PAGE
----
2

Here is a minimalist example

\documentclass{article}
\usepackage{fouriernc}
\begin{document}
$\mathbb{E} [x \mid y ] $
\end{document}

The result looks like this:

enter image description here

But if I use \left and \right, i.e., \mathbb{E} \left[x \mid y \right], then the result would look like this:

enter image description here

The horizontal spacing looks fine. However, the brackets are also vertically shifted down a bit. Previously the bracket top is a bit higher than E, but now the top is aligned with the top of E.

Is it possible to just use the horizontal spacing without changing the vertical spacing with \left and \right?

2
  • I've taken the liberty of making your example truly minimal. Feel free to revert. – Mico Mar 24 at 15:31
  • @Mico That looks very good ^ – Nathan Explosion Mar 24 at 15:57
5

The character used is the same, because it fits the requirements for \left and \right size. The difference is that the brackets [] are not symmetric with respect to the math axis and \left\right instead places the obtained fences exactly so the character extends above the math axis as much as below.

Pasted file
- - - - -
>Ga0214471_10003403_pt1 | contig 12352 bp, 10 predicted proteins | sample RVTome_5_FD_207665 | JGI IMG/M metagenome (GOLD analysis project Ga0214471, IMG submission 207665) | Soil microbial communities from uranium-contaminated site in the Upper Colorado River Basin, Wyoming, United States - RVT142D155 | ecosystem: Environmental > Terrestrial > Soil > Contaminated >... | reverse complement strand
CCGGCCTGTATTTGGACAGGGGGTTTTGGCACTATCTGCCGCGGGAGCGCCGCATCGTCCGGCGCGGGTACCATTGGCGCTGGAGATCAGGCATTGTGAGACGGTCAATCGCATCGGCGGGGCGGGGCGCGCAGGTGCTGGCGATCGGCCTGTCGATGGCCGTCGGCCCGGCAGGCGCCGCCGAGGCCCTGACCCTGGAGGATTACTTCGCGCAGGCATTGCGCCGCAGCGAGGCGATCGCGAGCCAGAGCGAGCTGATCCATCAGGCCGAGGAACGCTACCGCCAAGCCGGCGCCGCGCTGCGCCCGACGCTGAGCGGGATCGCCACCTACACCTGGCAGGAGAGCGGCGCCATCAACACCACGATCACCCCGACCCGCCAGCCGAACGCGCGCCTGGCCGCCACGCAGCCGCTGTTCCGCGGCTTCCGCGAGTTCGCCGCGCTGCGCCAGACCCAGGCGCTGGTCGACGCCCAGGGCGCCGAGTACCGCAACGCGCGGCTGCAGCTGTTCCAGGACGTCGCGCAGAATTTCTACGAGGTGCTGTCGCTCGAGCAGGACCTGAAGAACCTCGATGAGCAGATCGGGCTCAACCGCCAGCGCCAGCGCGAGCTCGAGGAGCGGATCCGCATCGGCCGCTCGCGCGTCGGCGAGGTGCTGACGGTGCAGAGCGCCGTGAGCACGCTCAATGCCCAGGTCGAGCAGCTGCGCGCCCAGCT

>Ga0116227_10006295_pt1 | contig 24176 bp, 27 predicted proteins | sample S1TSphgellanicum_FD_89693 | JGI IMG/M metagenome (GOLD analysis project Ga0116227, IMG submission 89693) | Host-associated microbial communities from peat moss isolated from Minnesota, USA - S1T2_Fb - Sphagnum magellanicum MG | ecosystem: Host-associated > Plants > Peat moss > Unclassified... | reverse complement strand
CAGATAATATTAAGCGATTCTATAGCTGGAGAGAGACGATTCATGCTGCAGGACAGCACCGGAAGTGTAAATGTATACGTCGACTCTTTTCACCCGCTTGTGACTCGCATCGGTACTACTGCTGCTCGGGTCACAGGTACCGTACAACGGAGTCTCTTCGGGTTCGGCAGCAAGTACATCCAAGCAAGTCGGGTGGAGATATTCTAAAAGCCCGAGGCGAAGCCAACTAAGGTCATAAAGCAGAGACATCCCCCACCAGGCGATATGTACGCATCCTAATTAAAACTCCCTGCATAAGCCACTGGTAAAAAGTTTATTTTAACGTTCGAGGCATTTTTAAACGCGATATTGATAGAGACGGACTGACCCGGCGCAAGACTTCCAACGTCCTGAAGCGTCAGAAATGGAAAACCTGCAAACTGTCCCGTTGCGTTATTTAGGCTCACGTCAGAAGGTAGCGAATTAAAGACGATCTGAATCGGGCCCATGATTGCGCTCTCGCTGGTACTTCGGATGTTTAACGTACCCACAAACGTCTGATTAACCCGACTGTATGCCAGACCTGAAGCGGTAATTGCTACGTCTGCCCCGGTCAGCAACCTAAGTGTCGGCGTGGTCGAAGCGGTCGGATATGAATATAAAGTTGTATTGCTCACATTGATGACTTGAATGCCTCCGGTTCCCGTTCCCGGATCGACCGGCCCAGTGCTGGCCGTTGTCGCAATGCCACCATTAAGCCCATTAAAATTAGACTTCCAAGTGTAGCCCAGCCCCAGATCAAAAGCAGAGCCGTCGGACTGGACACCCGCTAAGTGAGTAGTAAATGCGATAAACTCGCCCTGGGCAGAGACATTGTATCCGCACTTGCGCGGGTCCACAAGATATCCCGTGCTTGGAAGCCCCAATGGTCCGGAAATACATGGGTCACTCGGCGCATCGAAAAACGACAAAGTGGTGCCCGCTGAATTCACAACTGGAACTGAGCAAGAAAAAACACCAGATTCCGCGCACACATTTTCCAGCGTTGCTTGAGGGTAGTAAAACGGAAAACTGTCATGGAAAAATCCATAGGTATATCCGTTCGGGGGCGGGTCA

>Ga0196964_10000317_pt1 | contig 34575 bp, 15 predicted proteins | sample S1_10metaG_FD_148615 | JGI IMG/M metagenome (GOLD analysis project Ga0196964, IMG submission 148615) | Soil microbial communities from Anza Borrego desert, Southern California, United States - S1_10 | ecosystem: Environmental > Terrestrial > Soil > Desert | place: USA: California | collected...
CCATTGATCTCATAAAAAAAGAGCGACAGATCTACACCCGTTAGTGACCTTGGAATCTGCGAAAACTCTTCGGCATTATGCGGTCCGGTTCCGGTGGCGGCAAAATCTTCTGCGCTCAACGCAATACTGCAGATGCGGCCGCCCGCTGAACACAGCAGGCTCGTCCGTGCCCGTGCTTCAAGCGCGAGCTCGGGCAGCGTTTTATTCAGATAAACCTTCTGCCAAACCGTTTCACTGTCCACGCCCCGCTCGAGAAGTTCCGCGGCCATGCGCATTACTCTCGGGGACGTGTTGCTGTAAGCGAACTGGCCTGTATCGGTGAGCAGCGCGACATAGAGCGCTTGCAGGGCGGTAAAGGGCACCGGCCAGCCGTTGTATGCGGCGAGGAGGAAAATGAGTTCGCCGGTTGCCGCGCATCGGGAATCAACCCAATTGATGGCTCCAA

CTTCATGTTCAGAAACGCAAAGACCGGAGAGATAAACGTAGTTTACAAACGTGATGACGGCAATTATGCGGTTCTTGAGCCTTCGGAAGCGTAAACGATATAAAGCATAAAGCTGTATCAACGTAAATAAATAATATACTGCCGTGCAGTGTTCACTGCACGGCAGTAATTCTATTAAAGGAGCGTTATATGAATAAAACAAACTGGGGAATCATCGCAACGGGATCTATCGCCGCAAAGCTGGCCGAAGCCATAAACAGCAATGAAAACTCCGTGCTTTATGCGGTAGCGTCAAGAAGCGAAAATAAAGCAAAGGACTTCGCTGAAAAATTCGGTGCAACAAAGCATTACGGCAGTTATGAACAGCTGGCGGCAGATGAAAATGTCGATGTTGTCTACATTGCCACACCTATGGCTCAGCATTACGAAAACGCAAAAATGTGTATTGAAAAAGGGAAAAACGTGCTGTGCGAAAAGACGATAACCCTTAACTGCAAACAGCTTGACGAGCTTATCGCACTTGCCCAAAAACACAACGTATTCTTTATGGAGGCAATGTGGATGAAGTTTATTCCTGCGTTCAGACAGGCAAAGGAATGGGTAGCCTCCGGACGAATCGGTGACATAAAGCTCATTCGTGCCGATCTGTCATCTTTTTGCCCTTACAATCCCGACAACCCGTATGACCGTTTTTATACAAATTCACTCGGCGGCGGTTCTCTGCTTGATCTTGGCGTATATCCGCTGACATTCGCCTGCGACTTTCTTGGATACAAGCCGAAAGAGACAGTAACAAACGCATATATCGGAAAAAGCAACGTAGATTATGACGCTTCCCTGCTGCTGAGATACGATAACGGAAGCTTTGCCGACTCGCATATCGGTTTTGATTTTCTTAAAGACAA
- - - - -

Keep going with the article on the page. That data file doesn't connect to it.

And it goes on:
In the picture below, \mathaxis produces a line that sits exactly over the math axis.

\documentclass{article}
\usepackage{fouriernc}

\newcommand{\mathaxis}{%
  \vrule width 1em
         height \dimexpr\fontdimen22\textfont2+0.2pt \relax
         depth \dimexpr-\fontdimen22\textfont2+0.2pt \relax
}
\begin{document}

$\mathbb{E} [x \mid y ] \mathaxis$

$\mathbb{E} \left[x \mid y \right] \mathaxis$

\end{document}

enter image description here

Another reason for not using \left\right unless really needed.

2
  • It is strange that the problem will not happen if we use the default computer modern font. – Nathan Explosion Mar 24 at 18:21
  • @NathanExplosion The parentheses in CM have the same height above the math axis as below. – egreg Mar 24 at 21:12

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